2014 NFL Week 13: Patriots-Packers Analysis

Defensive highs and lows

The final boxscore paints an ugly picture, and would point to this game being closer than it really was. Yet despite yielding a gaudy 368 yards in the air and 130 on the ground, a once formidable Patriot defense did nothing if not hunker down once backed up in its own territory. Allowing a final tally of only 26 points, and most significantly forcing a currently unrivaled Packer offensive machine to a 0-4 mark in the red zone certainly represents a triumph in this aspect of the game. Greater talent and added reinforcements for the defense in 2014 no longer made the usual–giving up plenty of yards but sufficiently bottling up the opposing offense enough for Brady & Co. to leap ahead–acceptable. Yet in the context of facing a furiously hot Packers team, with perhaps the most balance and dynamism on the offensive side of the ball, forcing four field goals en route to a sub-30 point performance lifted at least some blame from the New England D. However, Aaron Rodgers’s 45-yard strike to Jordy Nelson with 14 seconds left in the half proved destructive. The lapse in late-half discipline obviously falls squarely on the pass defense, and notably disrupted the team’s progression into the second half of play. A hallmark of Bill Belichick and the Patriots’ game plan has been to finish the opening half strongly, so as to fluidly continue momentum into the second half in which the team often starts with the ball (Belichick nearly always defers possession to the second half). Yet by allowing this devastating late touchdown score–to stretch the deficit to nine–such a crucial transition could not occur. The Pats failed to carry momentum into the break, and subsequently flamed out on their first possession of the third quarter without a first down.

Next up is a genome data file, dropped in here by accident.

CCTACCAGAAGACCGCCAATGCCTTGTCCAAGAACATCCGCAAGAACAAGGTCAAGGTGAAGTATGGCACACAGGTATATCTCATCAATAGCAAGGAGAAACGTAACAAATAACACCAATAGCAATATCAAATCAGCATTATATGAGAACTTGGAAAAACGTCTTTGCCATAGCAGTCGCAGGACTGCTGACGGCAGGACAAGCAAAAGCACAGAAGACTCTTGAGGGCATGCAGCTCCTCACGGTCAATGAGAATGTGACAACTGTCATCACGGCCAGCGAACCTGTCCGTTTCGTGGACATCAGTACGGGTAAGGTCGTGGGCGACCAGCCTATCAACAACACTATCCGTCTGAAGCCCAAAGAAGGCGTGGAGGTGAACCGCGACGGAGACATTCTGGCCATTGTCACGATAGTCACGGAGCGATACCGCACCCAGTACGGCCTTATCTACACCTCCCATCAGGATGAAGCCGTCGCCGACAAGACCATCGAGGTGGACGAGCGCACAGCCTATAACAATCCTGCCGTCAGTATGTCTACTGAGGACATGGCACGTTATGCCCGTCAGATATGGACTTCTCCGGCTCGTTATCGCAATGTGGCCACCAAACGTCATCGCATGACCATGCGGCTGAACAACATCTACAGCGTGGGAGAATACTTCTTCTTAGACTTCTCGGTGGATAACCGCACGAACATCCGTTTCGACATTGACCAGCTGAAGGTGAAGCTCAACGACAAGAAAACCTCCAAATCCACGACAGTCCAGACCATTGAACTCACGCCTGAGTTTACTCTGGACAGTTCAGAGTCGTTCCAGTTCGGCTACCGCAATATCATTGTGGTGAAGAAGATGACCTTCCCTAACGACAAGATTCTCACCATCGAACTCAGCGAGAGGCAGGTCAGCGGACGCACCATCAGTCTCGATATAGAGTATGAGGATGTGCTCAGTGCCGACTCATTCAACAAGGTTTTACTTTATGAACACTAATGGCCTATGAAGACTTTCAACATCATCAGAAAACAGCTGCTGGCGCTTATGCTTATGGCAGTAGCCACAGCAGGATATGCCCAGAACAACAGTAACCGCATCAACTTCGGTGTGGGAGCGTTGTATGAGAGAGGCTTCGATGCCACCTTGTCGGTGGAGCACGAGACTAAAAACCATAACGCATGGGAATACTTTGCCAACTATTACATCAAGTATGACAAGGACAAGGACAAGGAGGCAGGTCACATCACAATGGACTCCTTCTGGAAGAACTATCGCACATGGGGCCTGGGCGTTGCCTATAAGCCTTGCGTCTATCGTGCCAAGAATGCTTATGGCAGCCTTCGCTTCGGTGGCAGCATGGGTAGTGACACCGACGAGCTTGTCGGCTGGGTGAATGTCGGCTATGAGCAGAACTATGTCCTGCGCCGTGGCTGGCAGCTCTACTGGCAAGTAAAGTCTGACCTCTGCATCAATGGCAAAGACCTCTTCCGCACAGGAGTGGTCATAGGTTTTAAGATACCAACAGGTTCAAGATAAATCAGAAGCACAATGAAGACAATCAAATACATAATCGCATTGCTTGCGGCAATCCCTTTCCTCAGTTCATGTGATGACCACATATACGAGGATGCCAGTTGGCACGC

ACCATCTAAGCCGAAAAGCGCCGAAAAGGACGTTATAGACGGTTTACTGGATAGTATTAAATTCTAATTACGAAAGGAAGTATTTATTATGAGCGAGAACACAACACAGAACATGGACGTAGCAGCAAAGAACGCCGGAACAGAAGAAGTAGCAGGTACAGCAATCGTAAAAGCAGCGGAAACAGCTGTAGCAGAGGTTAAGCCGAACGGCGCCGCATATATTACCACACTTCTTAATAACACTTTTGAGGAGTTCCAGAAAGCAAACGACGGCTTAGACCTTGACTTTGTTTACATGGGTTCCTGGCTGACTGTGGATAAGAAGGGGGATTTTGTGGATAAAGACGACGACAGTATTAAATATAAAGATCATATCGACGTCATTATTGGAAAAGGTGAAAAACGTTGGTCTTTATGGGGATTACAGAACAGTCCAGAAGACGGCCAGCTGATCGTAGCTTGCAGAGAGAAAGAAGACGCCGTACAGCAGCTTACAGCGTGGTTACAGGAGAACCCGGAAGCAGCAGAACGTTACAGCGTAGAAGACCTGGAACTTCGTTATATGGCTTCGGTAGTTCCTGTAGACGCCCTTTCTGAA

Nelson (87) ran about 35 yards after his catch and gave a huge boost to Green Bay heading into halftime. (Photo by Christian Petersen/Getty Images)

Nelson (87) ran about 35 yards after his catch and gave a huge boost to Green Bay heading into halftime. (Photo by Christian Petersen/Getty Images)

Rodgers’s vital adjustment 

Secondary to the much anticipated Brady vs. Rodgers showdown, the Patriot secondary (Darrelle Revis and Brandon Browner) and top Packer wideouts (Jordy Nelson and Randall Cobb) matchup was initially won by the former group. The New England cornerbacks controlled the explosive Green Bay receivers for the majority of the first half, even deterring the typical amount of targets from their quarterback. Yet Rodgers adapted to this situation, and maintained offensive efficiency, albeit with many drives culminating in mere field goals, while shifting the route of his passes to lesser known recipients. Rodgers acclimated himself perfectly, connecting with an array of new targets headed by rookie third-string WR Davante Adams, who ended the game with a career-high 121 yards. Rodgers had already led the Packers to 13 points before completing his first pass to either of his top receivers, the first to Cobb at the 11:22 mark of the second quarter. This, in turn, necessitated a change in the organization of the Patriot defense. As the game progressed into the second quarter and second half, Rodgers’s ability to sustain offensive potency diluted the defensive pressure placed on Nelson and Cobb, spreading it to other parts of receiver coverage. Consequently, the powerful duo became more freed up, ultimately attaining a combined 138 yards despite early struggles, all working towards Green Bay dictating the flow of the game.